and many of his people felt betrayed and rejected Mormonism. They
continued their struggle against hunger on the reservation. Pocatello
withdrew from participation in reservation affairs and lived his
remaining years in discontent. In October 1884 the chief died. According
to his instructions, his body, along with his clothing, guns, knives,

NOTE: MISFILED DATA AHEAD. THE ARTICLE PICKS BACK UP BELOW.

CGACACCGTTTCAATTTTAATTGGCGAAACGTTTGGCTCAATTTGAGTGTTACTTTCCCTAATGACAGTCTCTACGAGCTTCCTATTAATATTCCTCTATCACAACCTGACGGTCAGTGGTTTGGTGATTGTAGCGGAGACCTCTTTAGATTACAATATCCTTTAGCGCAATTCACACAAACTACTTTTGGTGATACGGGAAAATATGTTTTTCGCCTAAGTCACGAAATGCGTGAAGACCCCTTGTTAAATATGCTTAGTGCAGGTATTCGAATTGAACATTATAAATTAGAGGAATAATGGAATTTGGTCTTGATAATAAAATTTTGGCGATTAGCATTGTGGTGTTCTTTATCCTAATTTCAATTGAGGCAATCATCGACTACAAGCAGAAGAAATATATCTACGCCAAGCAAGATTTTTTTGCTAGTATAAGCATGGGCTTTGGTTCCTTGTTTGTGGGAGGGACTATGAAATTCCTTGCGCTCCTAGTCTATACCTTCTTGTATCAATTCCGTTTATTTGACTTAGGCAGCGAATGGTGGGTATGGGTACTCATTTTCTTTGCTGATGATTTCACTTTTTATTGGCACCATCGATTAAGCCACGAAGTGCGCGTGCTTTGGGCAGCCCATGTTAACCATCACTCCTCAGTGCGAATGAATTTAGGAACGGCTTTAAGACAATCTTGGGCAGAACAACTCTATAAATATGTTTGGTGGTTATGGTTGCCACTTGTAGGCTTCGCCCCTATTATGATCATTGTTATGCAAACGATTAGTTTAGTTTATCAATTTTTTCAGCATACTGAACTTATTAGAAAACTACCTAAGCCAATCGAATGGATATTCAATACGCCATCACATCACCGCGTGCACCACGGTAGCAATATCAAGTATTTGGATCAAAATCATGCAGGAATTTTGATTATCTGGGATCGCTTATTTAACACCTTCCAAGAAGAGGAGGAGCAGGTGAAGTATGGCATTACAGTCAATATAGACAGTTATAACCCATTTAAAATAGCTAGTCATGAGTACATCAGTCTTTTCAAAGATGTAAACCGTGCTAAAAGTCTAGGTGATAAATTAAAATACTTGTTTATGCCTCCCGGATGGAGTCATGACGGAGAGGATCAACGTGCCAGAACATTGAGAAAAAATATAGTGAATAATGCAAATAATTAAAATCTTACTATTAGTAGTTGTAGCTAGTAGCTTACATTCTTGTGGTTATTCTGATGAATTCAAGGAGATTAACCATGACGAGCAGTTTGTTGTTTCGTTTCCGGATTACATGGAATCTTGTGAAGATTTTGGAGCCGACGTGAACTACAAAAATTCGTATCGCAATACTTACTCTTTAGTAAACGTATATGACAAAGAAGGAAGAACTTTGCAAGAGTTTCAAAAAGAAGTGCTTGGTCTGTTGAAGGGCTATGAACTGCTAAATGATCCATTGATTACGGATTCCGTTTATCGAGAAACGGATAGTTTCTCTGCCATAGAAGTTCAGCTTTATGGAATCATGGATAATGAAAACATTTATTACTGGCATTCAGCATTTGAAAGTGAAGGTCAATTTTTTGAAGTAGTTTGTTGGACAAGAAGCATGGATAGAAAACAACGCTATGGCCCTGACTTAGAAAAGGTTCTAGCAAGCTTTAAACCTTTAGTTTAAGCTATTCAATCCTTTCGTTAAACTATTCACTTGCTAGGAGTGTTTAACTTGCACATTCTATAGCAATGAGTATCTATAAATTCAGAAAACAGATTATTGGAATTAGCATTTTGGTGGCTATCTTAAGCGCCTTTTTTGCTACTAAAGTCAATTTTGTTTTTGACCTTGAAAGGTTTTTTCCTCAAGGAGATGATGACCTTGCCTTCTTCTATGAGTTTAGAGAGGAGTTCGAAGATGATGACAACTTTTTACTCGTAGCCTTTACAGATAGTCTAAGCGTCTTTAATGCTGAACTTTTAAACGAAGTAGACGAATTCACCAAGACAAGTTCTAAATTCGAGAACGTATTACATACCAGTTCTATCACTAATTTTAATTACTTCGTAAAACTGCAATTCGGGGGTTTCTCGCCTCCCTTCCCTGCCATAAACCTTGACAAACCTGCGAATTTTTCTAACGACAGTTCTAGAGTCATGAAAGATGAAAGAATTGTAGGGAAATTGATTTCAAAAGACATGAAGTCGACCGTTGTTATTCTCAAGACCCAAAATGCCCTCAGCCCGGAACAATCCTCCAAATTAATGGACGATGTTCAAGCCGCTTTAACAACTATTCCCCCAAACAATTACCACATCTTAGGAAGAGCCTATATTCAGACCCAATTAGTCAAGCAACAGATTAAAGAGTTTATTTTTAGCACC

and hunting equipment, were bound together and tossed into a deep spring
in southern Idaho. Eighteen horses were also slaughtered and rolled
into the spring on top of the chief.
See: Brigham D. Madsen, Chief Pocatello: The "White Plume" (Salt Lake City: University of Utah Press, 1986).